Animal-to-human transmission can occur via a bite, scratch, direct contact with bodily fluids or lesion materials, or even the preparation of bush meat.

The virus does not tend to spread easily between people, and requires close contact with an infected person. Human-human transmission is mainly thought to occur via respiratory droplets, which cannot travel more than a few feet. As a result, prolonged face-to-face contact is usually needed for this to happen.

Between people, the virus can also be transmitted via direct contact with contaminated bodily fluids or lesion material, or indirect contact with lesion material, such as through bedding or clothing.

Similar to coronavirus, the incubation period of monkeypox—the time it takes for someone to develop symptoms after infection—tends to be between seven and 14 days, but the interval can be anywhere from five to 21 days.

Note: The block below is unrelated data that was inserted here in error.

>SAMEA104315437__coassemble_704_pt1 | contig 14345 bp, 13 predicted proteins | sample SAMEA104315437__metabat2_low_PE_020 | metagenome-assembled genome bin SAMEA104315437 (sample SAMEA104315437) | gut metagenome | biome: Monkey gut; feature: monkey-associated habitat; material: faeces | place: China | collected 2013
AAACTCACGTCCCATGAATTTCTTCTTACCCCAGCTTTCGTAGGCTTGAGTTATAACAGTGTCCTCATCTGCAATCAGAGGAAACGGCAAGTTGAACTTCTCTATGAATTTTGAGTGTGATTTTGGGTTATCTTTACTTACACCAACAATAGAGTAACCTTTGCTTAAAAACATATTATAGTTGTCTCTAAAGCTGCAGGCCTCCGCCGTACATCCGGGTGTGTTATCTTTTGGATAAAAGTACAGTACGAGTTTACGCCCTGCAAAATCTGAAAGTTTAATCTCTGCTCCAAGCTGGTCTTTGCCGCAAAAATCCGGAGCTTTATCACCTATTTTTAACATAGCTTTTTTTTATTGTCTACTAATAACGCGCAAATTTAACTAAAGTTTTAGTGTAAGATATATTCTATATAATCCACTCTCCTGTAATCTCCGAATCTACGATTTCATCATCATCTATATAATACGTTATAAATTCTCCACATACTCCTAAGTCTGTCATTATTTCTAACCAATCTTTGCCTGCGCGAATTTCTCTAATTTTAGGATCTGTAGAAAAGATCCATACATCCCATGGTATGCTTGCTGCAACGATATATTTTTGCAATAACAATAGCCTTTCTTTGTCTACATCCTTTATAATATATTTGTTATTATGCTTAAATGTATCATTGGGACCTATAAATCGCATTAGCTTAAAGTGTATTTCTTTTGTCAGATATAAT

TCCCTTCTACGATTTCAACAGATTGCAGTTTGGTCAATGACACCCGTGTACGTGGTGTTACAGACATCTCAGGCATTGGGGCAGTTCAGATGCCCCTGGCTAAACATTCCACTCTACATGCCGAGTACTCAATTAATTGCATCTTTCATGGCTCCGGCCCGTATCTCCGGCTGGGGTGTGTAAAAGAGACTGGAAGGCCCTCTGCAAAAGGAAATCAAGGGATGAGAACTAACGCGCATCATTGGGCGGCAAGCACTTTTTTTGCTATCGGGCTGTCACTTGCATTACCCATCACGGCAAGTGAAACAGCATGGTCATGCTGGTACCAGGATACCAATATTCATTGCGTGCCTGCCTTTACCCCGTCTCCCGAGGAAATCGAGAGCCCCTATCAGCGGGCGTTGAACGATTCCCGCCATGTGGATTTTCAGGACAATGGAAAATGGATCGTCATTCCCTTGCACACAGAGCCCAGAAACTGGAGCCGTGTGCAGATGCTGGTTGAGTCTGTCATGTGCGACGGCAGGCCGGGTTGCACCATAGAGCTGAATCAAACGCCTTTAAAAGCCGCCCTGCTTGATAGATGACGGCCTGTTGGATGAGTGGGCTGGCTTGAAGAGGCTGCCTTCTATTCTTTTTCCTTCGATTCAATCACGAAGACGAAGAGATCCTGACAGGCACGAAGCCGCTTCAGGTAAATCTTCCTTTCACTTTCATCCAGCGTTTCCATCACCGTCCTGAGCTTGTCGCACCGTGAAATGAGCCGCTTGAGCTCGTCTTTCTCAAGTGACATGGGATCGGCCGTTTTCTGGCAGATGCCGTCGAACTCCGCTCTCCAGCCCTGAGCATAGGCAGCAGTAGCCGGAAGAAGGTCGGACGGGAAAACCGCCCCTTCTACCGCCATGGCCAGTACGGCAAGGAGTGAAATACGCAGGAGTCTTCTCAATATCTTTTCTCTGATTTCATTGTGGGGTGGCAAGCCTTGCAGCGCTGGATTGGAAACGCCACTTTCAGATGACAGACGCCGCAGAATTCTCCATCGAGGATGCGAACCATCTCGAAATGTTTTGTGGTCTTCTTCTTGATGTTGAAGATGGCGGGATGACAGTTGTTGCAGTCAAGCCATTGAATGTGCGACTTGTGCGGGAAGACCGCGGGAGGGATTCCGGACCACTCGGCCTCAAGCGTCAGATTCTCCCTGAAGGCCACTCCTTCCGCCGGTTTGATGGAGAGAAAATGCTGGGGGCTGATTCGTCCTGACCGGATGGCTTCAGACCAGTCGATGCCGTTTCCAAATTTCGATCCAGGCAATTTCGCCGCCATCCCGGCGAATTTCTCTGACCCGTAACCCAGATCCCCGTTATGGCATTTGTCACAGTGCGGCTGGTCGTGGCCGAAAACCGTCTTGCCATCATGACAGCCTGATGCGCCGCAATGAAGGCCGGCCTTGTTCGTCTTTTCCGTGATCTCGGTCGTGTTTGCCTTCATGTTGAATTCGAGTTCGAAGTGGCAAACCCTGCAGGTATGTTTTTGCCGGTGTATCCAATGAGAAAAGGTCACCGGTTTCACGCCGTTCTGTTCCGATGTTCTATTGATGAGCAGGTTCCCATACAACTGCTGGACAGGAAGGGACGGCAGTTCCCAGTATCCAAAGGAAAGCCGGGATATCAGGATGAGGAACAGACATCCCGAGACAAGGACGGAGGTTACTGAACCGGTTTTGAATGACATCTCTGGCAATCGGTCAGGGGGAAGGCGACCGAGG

Scientists don’t consider monkeypox to be contagious during the incubation period and there is no record of asymptomatic spread of the disease. 

The disease typically begins with flu-like symptoms, including fever, headaches, muscle aches, and severe lack of energy, accompanied by swelling of the lymph nodes. 

Subsequently, the infected individuals can develop rashes—usually within one to three days of fever appearing. These tend to start on the face before spreading to other parts of the body. These rashes progress in shape and character over the course of the disease. 

Initially, they start as macules (flat lesions less than one centimeter in size) before evolving into papules (slightly raised lesions,) then vesicles (lesions filled with clear liquid,) and lastly pustules (lesions filled with yellowish liquid. After this, the lesions, which can number in their thousands, scab and eventually fall off. 

Symptoms tend to last between two and four weeks, with the disease being self-limited—meaning one that resolves on its own with or without treatment.

The disease is preventable and much easier to manage than coronavirus. But researchers should find out more on how the disease has been spreading globally even among people who have no travel history to Africa.

Could this be another viral disease that came out from military-run laboratories?